Palm oil plantations


Truck full of palm fruit, South Sumatra

Direct drivers – Palm oil plantations

The expansion of oil palm plantations is recognized as one of the biggest causes of deforestation in Indonesia, accounting for about a quarter of the country’s total forest loss. Over half of the oil palm plantations in Indonesia have replaced forests, and the provinces of North Sumatra, Riau and Jambi are most badly affected, along with central and south-west Kalimantan. In all, it is estimated that the expansion of oil palm plantations has been responsible for the destruction of around 10 million ha of lowland forest.

Palm oil is the world’s cheapest and most widely consumed vegetable oil, used globally as an ingredient in about half of all packaged products [more info – WWF] sold in supermarkets including foodstuffs, cosmetics and detergents, and increasingly as a component in biodiesel fuels. It is popular with producers because it has a higher yield than other vegetable oils, meaning that less land is needed to grow it, and attractive to the food industry because it is cheap and semisolid at room temperature. Malaysia and Indonesia account for 83 percent of global production, and 89 percent of global exports, worth US$40 billion annually.

Indonesia is the world’s largest producer (23.6 million tonnes in 2011) accounting for around half of global production, and output is expected to double by 2030. Palm oil currently contributes about 4.5 percent of Indonesia’s Gross Domestic Product, with Sumatra accounting for approximately 67 percent of the total planted oil palm area (9.2 million ha), and 74 percent of national production. In 2013 it was determined that Indonesia had become the world’s biggest palm oil consumer, using more than 8.5 million tonnes of crude palm oil and 1.9 million tonnes of palm kernel products. The domestic food industry accounted for 62 percent of consumption, and industry for 38 percent.

The expansion of the palm oil industry has been particularly damaging to forests and peatlands as some companies use permits issued to establish plantations as a means only to clear the land and extract the valuable timber. In West Kalimantan, for example, location permits covering 5.3 million ha of land for oil palm developments have been issued, while less than 1 million ha of land have actually been planted with oil palm. Clearing land for oil palm plantations is also widely associated with burning, which has significant environmental consequences, especially for peatlands.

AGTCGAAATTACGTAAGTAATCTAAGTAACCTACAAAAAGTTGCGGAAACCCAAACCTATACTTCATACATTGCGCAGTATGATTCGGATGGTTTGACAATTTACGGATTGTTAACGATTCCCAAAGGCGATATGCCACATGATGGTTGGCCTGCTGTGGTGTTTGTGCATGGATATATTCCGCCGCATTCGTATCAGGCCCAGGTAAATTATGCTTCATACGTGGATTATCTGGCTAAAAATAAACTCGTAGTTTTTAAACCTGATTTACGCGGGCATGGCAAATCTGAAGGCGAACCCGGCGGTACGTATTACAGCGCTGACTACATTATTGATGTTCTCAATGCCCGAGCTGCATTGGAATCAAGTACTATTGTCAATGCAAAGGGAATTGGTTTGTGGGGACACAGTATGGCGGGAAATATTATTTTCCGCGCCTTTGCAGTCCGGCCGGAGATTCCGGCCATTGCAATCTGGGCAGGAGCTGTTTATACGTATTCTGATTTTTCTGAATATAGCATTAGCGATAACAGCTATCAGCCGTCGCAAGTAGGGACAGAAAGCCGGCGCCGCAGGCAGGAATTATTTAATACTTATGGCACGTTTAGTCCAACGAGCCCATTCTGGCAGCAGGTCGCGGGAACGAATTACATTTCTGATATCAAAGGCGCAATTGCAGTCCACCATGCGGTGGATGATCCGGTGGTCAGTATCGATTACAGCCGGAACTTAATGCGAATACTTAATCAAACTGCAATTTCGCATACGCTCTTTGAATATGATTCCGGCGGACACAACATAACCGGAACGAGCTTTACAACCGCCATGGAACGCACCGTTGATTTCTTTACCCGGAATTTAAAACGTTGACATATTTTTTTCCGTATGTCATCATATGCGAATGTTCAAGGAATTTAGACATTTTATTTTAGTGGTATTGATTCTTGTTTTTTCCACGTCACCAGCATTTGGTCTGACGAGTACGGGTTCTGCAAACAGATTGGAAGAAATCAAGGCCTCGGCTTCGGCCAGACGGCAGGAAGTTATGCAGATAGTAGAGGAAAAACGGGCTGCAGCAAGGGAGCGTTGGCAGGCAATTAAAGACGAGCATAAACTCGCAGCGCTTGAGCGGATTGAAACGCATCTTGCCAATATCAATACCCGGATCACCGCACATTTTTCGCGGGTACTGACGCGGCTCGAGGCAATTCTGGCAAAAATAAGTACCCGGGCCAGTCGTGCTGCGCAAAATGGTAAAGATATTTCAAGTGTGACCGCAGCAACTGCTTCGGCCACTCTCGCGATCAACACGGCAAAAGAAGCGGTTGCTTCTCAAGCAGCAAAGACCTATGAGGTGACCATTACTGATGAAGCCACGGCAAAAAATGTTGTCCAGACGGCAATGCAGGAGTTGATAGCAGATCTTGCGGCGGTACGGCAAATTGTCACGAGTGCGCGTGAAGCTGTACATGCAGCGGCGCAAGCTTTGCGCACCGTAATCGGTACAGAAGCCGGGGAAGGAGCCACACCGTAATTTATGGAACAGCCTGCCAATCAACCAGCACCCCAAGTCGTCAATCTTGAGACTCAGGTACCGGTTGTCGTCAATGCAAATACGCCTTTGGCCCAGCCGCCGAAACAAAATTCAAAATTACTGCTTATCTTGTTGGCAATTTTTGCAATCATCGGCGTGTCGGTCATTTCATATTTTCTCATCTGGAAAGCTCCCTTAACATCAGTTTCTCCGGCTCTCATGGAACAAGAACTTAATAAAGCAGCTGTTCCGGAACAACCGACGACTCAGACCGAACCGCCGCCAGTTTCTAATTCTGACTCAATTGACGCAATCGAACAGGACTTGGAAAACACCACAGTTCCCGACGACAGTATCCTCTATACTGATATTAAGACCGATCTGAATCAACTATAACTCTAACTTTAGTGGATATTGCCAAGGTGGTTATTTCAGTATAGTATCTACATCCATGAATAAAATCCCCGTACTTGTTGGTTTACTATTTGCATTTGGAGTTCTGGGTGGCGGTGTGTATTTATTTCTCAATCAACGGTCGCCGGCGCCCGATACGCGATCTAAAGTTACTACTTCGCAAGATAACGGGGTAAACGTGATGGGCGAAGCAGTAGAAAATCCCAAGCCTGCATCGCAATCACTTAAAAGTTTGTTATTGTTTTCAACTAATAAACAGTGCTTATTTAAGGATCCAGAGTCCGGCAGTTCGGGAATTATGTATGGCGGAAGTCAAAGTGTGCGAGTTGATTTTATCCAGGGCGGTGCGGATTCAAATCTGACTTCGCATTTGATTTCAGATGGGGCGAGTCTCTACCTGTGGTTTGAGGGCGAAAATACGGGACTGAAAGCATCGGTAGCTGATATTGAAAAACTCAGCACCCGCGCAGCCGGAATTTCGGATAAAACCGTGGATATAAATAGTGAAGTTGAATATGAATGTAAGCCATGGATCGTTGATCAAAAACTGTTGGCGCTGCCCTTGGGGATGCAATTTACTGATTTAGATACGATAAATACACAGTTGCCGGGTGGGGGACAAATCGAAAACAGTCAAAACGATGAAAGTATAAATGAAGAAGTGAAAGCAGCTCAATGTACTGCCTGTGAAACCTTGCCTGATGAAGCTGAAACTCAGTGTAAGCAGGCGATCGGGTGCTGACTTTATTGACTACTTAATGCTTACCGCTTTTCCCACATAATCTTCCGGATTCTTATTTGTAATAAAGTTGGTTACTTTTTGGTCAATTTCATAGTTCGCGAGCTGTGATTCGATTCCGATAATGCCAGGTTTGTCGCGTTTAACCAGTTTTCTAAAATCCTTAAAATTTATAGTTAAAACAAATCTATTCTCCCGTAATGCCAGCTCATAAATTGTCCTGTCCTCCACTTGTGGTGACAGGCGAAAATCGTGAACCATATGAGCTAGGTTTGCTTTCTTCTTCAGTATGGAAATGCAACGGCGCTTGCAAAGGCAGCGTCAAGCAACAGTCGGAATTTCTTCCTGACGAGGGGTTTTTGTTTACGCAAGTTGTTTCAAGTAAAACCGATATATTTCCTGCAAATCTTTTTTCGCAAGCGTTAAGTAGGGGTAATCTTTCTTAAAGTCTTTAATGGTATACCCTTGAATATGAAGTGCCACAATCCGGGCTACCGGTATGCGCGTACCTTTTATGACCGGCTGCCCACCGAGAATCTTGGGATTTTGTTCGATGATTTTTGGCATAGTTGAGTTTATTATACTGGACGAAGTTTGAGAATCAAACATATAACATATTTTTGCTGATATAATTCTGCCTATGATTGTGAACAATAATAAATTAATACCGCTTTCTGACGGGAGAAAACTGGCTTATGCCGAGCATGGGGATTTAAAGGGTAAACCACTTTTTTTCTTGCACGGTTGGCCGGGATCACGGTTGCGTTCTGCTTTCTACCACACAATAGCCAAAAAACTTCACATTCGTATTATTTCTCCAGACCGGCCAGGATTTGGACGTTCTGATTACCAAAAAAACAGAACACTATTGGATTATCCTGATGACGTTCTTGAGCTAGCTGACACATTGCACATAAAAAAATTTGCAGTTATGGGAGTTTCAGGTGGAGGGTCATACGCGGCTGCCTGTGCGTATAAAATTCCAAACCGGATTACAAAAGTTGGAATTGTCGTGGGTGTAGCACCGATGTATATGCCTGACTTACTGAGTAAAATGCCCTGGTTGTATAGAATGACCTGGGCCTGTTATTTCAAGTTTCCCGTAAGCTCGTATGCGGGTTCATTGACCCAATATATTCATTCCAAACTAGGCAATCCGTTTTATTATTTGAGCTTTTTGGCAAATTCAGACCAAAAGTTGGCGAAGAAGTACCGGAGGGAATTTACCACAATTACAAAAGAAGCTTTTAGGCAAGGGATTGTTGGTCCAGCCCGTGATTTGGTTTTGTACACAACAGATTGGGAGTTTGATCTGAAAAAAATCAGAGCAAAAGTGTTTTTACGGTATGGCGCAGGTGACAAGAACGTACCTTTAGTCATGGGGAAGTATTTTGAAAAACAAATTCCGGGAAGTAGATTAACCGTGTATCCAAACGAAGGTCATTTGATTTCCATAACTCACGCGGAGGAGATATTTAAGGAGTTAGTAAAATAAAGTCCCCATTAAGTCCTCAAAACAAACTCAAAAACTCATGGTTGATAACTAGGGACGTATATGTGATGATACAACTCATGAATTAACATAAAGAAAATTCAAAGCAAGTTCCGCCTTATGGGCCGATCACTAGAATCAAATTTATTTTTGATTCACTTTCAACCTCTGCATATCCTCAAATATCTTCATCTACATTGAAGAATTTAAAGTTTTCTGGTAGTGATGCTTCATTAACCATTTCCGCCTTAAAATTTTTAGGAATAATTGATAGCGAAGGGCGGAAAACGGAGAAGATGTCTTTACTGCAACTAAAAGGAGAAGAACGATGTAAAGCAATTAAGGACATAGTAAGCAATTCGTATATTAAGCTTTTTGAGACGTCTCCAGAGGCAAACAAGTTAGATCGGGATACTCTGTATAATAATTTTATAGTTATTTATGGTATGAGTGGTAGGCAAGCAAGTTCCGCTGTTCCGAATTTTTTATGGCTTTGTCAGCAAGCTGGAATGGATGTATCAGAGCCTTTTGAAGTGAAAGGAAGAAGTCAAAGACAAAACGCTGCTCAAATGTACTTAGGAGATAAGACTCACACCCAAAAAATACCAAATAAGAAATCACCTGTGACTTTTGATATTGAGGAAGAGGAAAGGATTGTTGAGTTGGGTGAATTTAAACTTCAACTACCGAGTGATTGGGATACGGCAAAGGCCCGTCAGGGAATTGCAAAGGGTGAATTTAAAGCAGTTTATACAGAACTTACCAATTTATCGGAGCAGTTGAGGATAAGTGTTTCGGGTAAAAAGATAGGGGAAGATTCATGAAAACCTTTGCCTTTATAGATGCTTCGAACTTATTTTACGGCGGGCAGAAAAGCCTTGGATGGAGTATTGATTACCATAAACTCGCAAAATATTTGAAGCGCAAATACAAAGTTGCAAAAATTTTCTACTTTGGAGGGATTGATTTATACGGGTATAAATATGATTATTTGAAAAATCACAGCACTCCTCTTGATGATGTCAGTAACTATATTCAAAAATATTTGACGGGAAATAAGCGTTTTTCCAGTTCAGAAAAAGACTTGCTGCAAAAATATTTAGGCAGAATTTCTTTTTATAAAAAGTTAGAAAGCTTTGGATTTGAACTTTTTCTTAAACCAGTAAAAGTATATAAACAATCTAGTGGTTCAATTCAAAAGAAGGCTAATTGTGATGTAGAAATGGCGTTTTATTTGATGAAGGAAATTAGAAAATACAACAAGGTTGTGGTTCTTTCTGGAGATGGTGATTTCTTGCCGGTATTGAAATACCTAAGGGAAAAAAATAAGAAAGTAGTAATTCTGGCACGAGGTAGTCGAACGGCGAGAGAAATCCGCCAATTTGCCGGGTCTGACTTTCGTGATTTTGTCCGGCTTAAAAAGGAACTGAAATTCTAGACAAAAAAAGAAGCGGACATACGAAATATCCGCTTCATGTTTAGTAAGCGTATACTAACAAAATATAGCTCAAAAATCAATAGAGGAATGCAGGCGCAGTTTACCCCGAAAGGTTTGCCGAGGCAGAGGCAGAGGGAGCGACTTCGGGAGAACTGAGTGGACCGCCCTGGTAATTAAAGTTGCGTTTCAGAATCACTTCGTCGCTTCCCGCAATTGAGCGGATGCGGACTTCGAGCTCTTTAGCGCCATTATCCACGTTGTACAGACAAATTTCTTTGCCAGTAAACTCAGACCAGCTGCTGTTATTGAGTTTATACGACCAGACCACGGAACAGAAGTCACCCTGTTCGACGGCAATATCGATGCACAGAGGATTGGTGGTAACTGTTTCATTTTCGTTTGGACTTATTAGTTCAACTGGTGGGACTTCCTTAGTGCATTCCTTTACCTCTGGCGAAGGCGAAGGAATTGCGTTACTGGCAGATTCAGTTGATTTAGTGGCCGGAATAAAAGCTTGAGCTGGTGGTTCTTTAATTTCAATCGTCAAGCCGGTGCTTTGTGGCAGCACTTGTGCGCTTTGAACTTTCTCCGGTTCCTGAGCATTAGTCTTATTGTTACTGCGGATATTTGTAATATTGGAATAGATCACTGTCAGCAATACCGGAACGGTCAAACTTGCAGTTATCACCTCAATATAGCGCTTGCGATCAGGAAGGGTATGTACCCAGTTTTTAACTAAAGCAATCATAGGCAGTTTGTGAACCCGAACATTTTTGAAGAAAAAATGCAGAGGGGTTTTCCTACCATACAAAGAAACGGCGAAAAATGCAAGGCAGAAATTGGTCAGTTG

Between 1967 and 2010, oil palm agriculture in Indonesia expanded spectacularly from approximately 100,000 ha to approximately 8.5 million ha. Between 2000 and 2010, new oil palm plantations accounted for the loss of around 5,000 ha of mangrove, 385,000 ha of peatland, and 290,000 ha of forest in Indonesia. As well as having significant impacts on forest cover, biodiversity, carbon emissions and carbon stocks, these encroachments – along with associated logging, fires and road building – fragment the rainforest, destroy animal habitats, hinder migration patterns, and make animals accessible to illegal hunting.

Plantations also pollute the soil and water with pesticides, attract pests such as rats, and cause soil erosion and increased sedimentation in rivers. Palm oil mills, which need to be established close to plantations as the fruit deteriorates rapidly after harvesting, often discharge untreated effluent into waterways. Halting the expansion of oil palm enterprises over peat swamp forests and lowland forests is crucial to reducing Indonesia’s carbon dioxide emissions, preserving biodiversity, and reducing economic losses in local communities.

As palm oil is so widely used across the world, and Indonesia is such a prominent producer, the country’s private sector producers have been subject to considerable scrutiny by national and international environmental groups. This has had significant success in encouraging some operators to develop mechanisms to trace the source of the palm oil in their supply chains, with the objective of ensuring that it comes from sustainable sources. Certification schemes, such as the Roundtable on Sustainable Palm Oil (RSPO), are also potentially valuable tools to monitor private sector operations, and ensure that their commitments are implemented. The RSPO requires that for palm oil to be certified, it must not have been planted on former forest land and should use previously cleared and/or degraded land. In time, it is hoped that moves such as these, along with concerted action by government and civil society groups towards improved land and forest governance, will reduce the detrimental impacts that palm oil production has had on Indonesia’s forests and peatlands.